Earthlings — A Discourse on Compassion

Jane and I became vegans primarily for our health, but as with many other decisions one makes in life, our reasons were varied. We were happy to be doing something that is better for the environment and pleased to do our part to reduce the need for factory farming, but our primary focus was our health.

Our primary reason, better health, hasn't changed. But over time, we've become more aware of the compassionate nature of our decision. As I've mentioned in the past, Jane does most of the food preparation in our home. In our meat-eating days, I'd occasionally come home to find her "grossed-out" about the carcass she was handling. Now, when we're grocery shopping, she'll say to me "I can't imagine eating a dead animal ever again."

Recently I came home to find her crying in front of the computer. I dropped my things and ran into the room to find out what was wrong. When Jane was able to compose herself, she told me she'd been watching Earthlings, a 2003 documentary on the relationship between animals and humans, narrated by Joaquin Phoenix, with music by Moby.

The video is presented in a less militant manner than the usual animal rights material. Personally, I find this to be much more effective. Rather than putting people on the defensive, it presents the facts in rational, straightforward manner which encourages thought.

We all need to understand where our food comes from. We should all understand the impact of buying our pets instead of getting them at the pound or an animal rescue. We should all be made aware of just how that new medicine (which may just combat the disease brought on by your meat-laden diet) was developed. We need to understand the environmental impacts of our actions. We all have a right to choose how we live and to choose what we eat, but we should make our choices based on all the facts. Watch Earthlings in streaming video (or click here to download Earthlings-- also available in Brazilian Portuguese, Bulgarian, Croatian, Czech, German, Hebrew, English, Estonian, Greek, Italian, Swedish, Portuguese).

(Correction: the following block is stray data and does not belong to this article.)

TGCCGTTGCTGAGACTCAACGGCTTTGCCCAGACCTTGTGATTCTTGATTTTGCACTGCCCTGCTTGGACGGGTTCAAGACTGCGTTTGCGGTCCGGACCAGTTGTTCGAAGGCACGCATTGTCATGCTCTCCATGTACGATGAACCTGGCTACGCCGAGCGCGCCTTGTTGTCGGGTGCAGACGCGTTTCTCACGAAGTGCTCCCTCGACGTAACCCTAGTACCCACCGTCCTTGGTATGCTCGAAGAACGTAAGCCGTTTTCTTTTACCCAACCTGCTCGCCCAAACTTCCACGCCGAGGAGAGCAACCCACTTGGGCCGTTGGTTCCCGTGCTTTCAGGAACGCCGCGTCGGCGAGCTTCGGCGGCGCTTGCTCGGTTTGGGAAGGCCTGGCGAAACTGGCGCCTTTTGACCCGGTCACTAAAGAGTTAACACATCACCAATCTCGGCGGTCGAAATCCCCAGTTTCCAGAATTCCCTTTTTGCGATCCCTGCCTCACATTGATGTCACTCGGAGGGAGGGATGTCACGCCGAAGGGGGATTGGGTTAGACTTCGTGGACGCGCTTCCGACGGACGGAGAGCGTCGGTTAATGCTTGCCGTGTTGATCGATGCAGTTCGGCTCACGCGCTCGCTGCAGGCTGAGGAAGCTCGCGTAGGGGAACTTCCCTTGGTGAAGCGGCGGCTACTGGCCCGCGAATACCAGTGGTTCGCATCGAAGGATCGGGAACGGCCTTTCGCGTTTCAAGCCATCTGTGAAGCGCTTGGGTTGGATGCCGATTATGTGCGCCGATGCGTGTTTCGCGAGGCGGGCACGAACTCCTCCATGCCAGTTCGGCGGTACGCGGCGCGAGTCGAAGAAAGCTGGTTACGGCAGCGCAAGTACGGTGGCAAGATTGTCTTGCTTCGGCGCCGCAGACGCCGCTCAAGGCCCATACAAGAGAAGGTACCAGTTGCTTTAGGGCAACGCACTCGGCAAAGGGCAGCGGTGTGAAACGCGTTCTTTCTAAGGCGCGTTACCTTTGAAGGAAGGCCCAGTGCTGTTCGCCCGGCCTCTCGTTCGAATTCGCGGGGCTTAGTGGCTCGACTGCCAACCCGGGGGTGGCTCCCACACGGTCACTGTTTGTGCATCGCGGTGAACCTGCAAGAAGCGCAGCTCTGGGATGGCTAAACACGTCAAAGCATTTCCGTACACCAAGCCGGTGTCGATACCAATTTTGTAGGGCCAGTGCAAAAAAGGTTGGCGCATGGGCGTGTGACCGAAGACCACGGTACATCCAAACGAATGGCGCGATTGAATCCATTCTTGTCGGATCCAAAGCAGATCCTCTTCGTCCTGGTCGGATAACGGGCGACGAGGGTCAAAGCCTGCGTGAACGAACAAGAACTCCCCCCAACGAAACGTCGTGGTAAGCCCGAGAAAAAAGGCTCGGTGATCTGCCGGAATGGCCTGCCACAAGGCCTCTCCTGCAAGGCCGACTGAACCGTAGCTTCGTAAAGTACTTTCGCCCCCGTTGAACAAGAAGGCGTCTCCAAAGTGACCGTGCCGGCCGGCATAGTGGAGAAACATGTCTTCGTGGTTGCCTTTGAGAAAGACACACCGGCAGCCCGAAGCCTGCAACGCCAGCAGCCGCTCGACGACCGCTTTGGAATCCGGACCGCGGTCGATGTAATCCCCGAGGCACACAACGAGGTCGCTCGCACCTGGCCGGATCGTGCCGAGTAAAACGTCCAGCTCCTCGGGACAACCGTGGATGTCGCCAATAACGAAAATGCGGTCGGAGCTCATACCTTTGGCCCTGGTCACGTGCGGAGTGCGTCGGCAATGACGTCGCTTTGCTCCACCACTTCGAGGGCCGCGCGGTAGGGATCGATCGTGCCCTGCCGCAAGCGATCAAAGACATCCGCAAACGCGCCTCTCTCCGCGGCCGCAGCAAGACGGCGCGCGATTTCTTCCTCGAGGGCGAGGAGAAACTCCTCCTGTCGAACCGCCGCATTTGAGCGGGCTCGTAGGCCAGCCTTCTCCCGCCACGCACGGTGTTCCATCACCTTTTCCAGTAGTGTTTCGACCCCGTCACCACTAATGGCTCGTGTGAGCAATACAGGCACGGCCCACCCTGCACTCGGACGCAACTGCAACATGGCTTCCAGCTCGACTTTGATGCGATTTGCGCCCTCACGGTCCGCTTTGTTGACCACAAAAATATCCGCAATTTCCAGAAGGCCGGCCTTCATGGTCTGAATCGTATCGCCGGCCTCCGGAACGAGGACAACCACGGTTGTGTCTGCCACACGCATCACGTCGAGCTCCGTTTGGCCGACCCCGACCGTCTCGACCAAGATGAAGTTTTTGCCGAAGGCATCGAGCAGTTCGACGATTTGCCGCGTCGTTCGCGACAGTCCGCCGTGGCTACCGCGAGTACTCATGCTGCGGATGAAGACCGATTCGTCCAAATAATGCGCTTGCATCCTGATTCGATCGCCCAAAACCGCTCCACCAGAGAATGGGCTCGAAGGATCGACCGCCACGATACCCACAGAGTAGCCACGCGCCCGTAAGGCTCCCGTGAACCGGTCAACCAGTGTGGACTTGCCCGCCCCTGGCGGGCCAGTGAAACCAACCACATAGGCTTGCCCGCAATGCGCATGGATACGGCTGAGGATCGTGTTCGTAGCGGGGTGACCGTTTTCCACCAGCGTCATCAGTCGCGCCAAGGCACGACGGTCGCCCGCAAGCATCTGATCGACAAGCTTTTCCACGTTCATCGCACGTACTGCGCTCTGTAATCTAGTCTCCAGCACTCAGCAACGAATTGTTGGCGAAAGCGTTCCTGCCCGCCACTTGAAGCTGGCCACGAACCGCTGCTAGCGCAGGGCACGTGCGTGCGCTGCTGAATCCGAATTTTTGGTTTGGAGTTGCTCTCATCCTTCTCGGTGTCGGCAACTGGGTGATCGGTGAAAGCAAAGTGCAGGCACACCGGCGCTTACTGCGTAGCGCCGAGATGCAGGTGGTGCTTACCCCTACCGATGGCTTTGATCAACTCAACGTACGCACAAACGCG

1. I was very sad after watching this. As a species, we think we’re enlightened… and then you see something like this movie, and listen to their well positioned arguments. And suddenly we’re all barbarians.

  2. Thank you very much for posting the link for the download. Got it saved and will be watching it soon. I’ve been wanting to see it but most rental places around here don’t carry it and neither does Netflix.

    I recently was sent a DVD to review called “A Sacred Duty” which addresses the environmental crisis from the view point of Judaism. I haven’t watched it yet but there’s supposed to be a large part dedicated to the cruelties of factory farming and the moral/ethical issues related to how animals are treated, and our diets in general.

    I am not a religious person but I am very interested to hear the perspective they take in this film. I think you can get a copy at and if you do a search I believe it’s online as well. I’ll review it over on my blog once I’m able to find a moment to watch it!

  3. Foodeater… make sure you’ve got a box of Kleenex handy. It’s really sad.
    I hadn’t heard of “A Sacred Duty,” but “Earthlings” touches on how Kosher meats are processed versus how they are supposed to be.
    Thanks for sharing the link. I’m curious to read your review of both.

  4. OMG. This was incredibly moving. I’ve been a veggie for about 7 years. I’m going to have to go vegan now. I used to justify the milk and eggs, but after seeing this, I can’t.
    I might still eat dairy and eggs if I could buy them from a small traditional, family farm – but the factory farming practices are just too horrific.

  5. Hi Neville,
    Yeah, that’s kind of the way Jane was after she watched it. It’s flipped the switch for us. We went vegan for health reasons, we’re staying vegan for the animals.